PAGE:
The building's layout is masterful enough to instill admiration in any visitor. The sanctuary is entered through an Eivan 10 surmounted by two tile-decorated minarets 11. The huge dome of the sanctuary and the minarets of the Eivan are the highest structures to be found in Kashan. Because of the hot and arid climate of this town, the sanctuary was opened on every side to provide ventilation and air conditioning of the structure. However, today the sanctuary is open only on three sides. On the west side, it is closed by a prayer hall 12 that was built by Aqa Bozorg's son, Hajj Mullah Mohammad Ali. At that time, this prayer hall was separated from the sanctuary by a fretted sash door. The interior of the sanctuary is embellished with elaborate plaster decorations, wavy inscriptions, and handsome brickwork. As an exception to the general rule, the mihrab is located in the corner of the mosque.
Behind the sanctuary to the east and south are smaller courtyards.13 In the past, they housed service sections, including pools, a water storage tank, and a well with an electric pump. A prayer hall in the basement was built prior to the entire structure by Hajj Shalan Ali Posht Mashhadi, the renowned architect of Kashan. The prayer hall features 25 brick vaults.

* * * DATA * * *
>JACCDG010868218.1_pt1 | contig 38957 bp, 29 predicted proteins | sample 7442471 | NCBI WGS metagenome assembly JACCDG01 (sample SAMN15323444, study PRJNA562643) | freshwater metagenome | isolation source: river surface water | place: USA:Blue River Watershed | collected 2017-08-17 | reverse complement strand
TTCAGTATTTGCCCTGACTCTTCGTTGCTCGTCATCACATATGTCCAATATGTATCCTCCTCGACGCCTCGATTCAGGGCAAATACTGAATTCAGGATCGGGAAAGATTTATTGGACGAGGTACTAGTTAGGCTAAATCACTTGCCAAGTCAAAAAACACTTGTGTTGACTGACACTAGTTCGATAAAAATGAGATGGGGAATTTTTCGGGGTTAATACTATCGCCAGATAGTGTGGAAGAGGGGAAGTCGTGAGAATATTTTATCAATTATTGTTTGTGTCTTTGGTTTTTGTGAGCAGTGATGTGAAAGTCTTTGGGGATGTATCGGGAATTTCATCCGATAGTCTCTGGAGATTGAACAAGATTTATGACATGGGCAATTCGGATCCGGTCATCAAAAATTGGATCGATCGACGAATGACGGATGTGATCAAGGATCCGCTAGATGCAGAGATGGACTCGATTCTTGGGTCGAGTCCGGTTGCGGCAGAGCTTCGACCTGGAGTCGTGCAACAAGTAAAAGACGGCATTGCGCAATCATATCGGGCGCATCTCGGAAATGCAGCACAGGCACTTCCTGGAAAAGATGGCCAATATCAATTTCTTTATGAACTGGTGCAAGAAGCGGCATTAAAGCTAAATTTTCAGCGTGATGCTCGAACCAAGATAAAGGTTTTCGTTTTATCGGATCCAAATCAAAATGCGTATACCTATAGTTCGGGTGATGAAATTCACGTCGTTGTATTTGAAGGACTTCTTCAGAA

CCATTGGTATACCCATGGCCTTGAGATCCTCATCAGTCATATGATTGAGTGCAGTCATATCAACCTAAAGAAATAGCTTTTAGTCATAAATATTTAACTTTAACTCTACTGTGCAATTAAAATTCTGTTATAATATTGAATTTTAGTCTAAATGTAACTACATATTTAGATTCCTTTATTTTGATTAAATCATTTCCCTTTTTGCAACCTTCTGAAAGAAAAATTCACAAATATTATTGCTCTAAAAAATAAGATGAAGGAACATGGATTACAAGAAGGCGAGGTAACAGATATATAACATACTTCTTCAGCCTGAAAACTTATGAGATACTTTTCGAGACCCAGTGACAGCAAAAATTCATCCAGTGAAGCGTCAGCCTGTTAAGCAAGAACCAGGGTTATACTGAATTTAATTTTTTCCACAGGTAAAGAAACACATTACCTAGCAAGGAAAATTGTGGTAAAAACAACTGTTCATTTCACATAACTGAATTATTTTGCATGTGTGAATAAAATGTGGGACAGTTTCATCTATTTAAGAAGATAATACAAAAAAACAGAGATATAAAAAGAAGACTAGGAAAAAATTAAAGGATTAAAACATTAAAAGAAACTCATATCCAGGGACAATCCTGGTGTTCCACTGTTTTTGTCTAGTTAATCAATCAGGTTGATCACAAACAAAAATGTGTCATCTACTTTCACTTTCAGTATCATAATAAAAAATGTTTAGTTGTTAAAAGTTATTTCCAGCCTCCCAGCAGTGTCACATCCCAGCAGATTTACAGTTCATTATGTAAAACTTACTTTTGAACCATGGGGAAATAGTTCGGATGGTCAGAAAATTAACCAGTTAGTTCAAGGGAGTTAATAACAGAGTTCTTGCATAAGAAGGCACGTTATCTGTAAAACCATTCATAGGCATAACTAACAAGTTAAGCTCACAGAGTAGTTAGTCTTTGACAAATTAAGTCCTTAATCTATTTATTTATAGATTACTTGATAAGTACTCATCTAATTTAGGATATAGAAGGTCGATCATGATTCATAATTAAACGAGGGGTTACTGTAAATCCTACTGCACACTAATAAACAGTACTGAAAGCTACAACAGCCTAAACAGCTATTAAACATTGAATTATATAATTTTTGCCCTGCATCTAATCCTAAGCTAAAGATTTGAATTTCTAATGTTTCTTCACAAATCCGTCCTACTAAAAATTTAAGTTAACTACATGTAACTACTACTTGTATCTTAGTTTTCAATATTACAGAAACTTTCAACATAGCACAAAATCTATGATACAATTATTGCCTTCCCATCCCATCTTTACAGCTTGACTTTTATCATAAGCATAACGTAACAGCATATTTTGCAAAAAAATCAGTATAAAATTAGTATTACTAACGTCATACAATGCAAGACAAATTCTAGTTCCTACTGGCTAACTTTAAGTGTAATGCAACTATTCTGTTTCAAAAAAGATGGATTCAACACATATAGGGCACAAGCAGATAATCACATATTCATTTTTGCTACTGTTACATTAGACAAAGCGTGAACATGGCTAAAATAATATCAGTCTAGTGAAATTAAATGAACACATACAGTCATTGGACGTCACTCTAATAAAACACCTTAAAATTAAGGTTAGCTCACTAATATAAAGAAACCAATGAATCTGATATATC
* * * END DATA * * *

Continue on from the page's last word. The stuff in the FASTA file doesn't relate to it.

Attached to the complex are several tombs that belong to the former custodians of the Madreseh. There is also a crypt of the Naraqi family. Despite numerous repairs that took place on the site throughout its existence, the structure has changed very little. Only wooden doors and windows have been replaced either with modern replicas or, in the majority of cases, with brick and plaster partitions. The complex features many remarkable inscriptions. The first is on the portal. It is written in Nastalig and cites a verse by the poet Hasrat. It bears the date of 1851. Another inscription in Nastalig is in the prayer hall. Dated 1846, it gives the name of the calligrapher - Mohammad ibn Mohammad Hossein. Running along the perimeter of the dome is also an inscription in Tholth carved in plaster in low relief. It is dated 1847 and the work of the calligrapher named Asadollah.